Most lay somewhere between these two extremes. Based on our analysis of more than 1,000 comments, we identified six broad themes:

1. Don’t break what’s already broken

“Don’t make it *less* affordable! Not even asking for education to become more affordable right now, just that congress does not take away any current measure that will result in education becoming less affordable than it has been.”

2. Cap interest rates for student loans

“Student Loan interest, how I can get a car loan for 2% interest, but I pay 7% interest on my school loan.”

3. Fund education and focus on state legislatures

“This one may be less realistic, but state legislatures also have a responsibility to help fund higher education.”

4. Protect me from those who are trying to take advantage of me

“Create a law that stops colleges from increasing tuition every year.”

5. Hold institutions accountable

“Force colleges to use less money for increasing unnecessary things like the aesthetics of a university and focus more on education funding.”

6. Lift the student debt burden for millennials

“Help us out. School is so much more expensive; no millennials are going to be able to retire because we will be paying student loans for the next 15 years instead of saving for retirement.”

 

This survey demonstrates that millennials want to see government, higher education, and employers work more closely together. It also shows that they feel deep-seated angst about the future and they know that higher education must be part of it. At the same time, millennials feel like they are assuming unknown long-term financial risks when they make college choices. And, importantly, they are paying attention.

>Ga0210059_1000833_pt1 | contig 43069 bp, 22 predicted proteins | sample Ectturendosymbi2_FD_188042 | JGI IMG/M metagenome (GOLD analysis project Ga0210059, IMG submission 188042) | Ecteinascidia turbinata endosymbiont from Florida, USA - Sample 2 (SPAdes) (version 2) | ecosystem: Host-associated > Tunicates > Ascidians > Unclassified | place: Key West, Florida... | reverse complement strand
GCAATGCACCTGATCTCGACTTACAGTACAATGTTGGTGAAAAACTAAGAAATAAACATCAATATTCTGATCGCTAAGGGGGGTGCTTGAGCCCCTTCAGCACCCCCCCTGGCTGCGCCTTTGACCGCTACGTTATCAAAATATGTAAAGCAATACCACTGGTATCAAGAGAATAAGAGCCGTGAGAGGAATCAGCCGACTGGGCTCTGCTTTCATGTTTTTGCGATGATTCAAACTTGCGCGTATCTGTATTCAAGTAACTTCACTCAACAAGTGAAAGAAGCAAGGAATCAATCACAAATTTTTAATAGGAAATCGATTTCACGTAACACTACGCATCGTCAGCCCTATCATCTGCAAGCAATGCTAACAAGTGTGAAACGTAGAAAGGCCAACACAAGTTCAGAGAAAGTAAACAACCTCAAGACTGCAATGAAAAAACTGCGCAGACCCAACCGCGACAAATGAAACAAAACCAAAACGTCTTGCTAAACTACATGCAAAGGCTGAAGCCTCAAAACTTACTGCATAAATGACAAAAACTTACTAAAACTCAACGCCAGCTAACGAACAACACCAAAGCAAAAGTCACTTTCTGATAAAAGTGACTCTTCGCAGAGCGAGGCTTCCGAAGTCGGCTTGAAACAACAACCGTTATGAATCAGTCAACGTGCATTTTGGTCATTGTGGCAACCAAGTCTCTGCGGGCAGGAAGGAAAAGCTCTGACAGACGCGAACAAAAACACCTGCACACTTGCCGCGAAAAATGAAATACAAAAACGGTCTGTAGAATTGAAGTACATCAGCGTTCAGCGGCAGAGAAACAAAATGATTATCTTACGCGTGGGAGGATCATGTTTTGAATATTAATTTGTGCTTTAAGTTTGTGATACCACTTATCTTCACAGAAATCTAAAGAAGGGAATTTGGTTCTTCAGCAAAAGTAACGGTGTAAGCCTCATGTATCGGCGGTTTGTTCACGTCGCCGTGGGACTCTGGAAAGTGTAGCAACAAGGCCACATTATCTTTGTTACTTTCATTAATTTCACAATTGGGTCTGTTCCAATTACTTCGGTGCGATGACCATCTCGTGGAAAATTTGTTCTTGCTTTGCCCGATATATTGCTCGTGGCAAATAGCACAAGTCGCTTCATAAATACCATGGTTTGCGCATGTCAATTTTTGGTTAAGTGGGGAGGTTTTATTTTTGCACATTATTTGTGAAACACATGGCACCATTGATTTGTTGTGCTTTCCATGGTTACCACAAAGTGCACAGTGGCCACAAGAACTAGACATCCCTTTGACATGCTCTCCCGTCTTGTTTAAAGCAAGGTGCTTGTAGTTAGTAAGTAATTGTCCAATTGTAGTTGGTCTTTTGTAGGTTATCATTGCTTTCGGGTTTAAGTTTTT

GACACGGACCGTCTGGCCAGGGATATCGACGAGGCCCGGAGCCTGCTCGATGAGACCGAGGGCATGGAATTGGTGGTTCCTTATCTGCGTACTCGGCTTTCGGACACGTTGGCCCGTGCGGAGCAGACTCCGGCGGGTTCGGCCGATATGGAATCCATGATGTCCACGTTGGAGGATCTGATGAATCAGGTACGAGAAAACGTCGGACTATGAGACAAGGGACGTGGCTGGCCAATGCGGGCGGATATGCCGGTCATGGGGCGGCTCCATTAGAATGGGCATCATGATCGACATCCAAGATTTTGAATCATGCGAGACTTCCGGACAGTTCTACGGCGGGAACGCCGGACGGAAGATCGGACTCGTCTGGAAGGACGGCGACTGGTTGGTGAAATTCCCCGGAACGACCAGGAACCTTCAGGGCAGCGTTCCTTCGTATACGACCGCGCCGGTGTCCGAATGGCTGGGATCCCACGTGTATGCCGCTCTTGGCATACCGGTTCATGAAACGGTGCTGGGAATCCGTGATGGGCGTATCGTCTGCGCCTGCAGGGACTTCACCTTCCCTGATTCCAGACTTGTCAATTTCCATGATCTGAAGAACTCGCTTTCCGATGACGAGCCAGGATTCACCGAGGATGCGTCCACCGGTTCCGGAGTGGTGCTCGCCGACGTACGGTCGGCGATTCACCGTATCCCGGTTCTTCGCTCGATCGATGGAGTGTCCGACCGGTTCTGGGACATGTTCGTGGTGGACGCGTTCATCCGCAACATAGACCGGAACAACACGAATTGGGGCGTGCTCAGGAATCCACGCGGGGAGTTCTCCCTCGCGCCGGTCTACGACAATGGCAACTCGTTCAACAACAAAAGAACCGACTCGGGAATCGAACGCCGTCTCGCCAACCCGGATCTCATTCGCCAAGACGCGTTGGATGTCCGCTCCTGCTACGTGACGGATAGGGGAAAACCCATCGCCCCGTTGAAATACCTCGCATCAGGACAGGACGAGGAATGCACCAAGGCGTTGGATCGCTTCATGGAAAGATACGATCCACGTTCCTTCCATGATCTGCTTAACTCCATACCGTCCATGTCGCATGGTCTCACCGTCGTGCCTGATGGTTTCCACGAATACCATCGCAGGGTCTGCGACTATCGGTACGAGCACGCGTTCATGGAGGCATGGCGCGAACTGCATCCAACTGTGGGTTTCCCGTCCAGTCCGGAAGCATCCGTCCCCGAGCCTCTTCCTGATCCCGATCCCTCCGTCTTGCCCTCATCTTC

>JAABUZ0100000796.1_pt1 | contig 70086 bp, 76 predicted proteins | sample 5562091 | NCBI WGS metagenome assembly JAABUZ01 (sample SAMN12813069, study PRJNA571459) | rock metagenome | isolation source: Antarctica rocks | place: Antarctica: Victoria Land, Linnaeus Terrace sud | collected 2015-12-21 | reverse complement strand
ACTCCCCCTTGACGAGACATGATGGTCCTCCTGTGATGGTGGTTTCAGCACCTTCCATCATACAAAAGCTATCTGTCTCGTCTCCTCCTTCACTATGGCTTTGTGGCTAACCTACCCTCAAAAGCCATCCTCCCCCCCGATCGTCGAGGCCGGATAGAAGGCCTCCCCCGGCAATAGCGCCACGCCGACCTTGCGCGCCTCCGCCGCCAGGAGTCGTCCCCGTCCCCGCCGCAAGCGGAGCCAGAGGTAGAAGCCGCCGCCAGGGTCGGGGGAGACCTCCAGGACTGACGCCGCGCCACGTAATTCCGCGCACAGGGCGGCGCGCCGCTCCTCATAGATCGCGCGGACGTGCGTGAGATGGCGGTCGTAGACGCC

Is the intensified and volatile public discourse on higher education shifting the risk calculus for students? Quite possibly, yes.

With the 2017 tax reform package enacted, congressional debates over the PROSPER Act will soon emerge as the next chapter of public discourse on higher education. Institutions would be well-served to pay close attention to how their students perceive and participate in these discussions. Eduventures will continue to keep a pulse on student attitudes regarding the value and cost of attending school.

As many institutions struggle to grow enrollment, the search for new academic programs is often highly competitive. Your institution may have identified some great new program opportunities, yet it is almost certain your competitors are coming to similar conclusions. How do you then work successfully with your deans and programs to put that into action?

Kim Reid and The Ohio State University will share keen insight and best practices into effective and efficient program innovation.

Discussion topics to include:

  • The Due Diligence of Market Research
  • Strategies for Managing a Successful Launch
Register Today!

Never
Miss Your
Wake-Up Call


Learn more about our team of expert research analysts here.

Like, Follow, Share.

Twitter
Facebook
LinkedIn
Instagram